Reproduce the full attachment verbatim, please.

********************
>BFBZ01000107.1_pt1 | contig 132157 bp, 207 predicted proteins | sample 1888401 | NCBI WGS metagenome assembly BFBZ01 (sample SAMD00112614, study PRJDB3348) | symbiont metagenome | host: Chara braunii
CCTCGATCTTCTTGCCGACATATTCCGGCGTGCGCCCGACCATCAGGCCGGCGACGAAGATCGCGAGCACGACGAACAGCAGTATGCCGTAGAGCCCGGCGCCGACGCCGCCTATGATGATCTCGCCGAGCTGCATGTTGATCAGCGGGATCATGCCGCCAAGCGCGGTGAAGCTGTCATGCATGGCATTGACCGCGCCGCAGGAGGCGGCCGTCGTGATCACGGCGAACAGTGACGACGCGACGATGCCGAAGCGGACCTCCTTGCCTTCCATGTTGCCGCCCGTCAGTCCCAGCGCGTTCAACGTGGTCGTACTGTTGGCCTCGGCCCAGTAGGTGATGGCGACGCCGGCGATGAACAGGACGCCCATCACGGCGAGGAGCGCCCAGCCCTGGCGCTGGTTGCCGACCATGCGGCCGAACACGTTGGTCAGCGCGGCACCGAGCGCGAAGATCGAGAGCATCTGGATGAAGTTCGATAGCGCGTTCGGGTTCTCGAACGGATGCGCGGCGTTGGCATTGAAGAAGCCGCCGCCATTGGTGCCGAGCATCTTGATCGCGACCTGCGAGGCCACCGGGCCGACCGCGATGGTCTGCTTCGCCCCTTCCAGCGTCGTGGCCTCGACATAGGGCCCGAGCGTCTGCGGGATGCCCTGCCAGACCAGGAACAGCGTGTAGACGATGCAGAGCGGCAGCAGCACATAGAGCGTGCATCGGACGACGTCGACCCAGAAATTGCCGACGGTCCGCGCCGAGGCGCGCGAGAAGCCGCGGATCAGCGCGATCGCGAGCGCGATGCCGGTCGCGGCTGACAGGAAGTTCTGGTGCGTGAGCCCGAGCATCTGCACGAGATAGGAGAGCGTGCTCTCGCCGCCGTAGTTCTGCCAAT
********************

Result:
>BFBZ01000107.1_pt1 | contig 132157 bp, 207 predicted proteins | sample 1888401 | NCBI WGS metagenome assembly BFBZ01 (sample SAMD00112614, study PRJDB3348) | symbiont metagenome | host: Chara braunii
CCTCGATCTTCTTGCCGACATATTCCGGCGTGCGCCCGACCATCAGGCCGGCGACGAAGATCGCGAGCACGACGAACAGCAGTATGCCGTAGAGCCCGGCGCCGACGCCGCCTATGATGATCTCGCCGAGCTGCATGTTGATCAGCGGGATCATGCCGCCAAGCGCGGTGAAGCTGTCATGCATGGCATTGACCGCGCCGCAGGAGGCGGCCGTCGTGATCACGGCGAACAGTGACGACGCGACGATGCCGAAGCGGACCTCCTTGCCTTCCATGTTGCCGCCCGTCAGTCCCAGCGCGTTCAACGTGGTCGTACTGTTGGCCTCGGCCCAGTAGGTGATGGCGACGCCGGCGATGAACAGGACGCCCATCACGGCGAGGAGCGCCCAGCCCTGGCGCTGGTTGCCGACCATGCGGCCGAACACGTTGGTCAGCGCGGCACCGAGCGCGAAGATCGAGAGCATCTGGATGAAGTTCGATAGCGCGTTCGGGTTCTCGAACGGATGCGCGGCGTTGGCATTGAAGAAGCCGCCGCCATTGGTGCCGAGCATCTTGATCGCGACCTGCGAGGCCACCGGGCCGACCGCGATGGTCTGCTTCGCCCCTTCCAGCGTCGTGGCCTCGACATAGGGCCCGAGCGTCTGCGGGATGCCCTGCCAGACCAGGAACAGCGTGTAGACGATGCAGAGCGGCAGCAGCACATAGAGCGTGCATCGGACGACGTCGACCCAGAAATTGCCGACGGTCCGCGCCGAGGCGCGCGAGAAGCCGCGGATCAGCGCGATCGCGAGCGCGATGCCGGTCGCGGCTGACAGGAAGTTCTGGTGCGTGAGCCCGAGCATCTGCACGAGATAGGAGAGCGTGCTCTCGCCGCCGTAGTTCTGCCAAT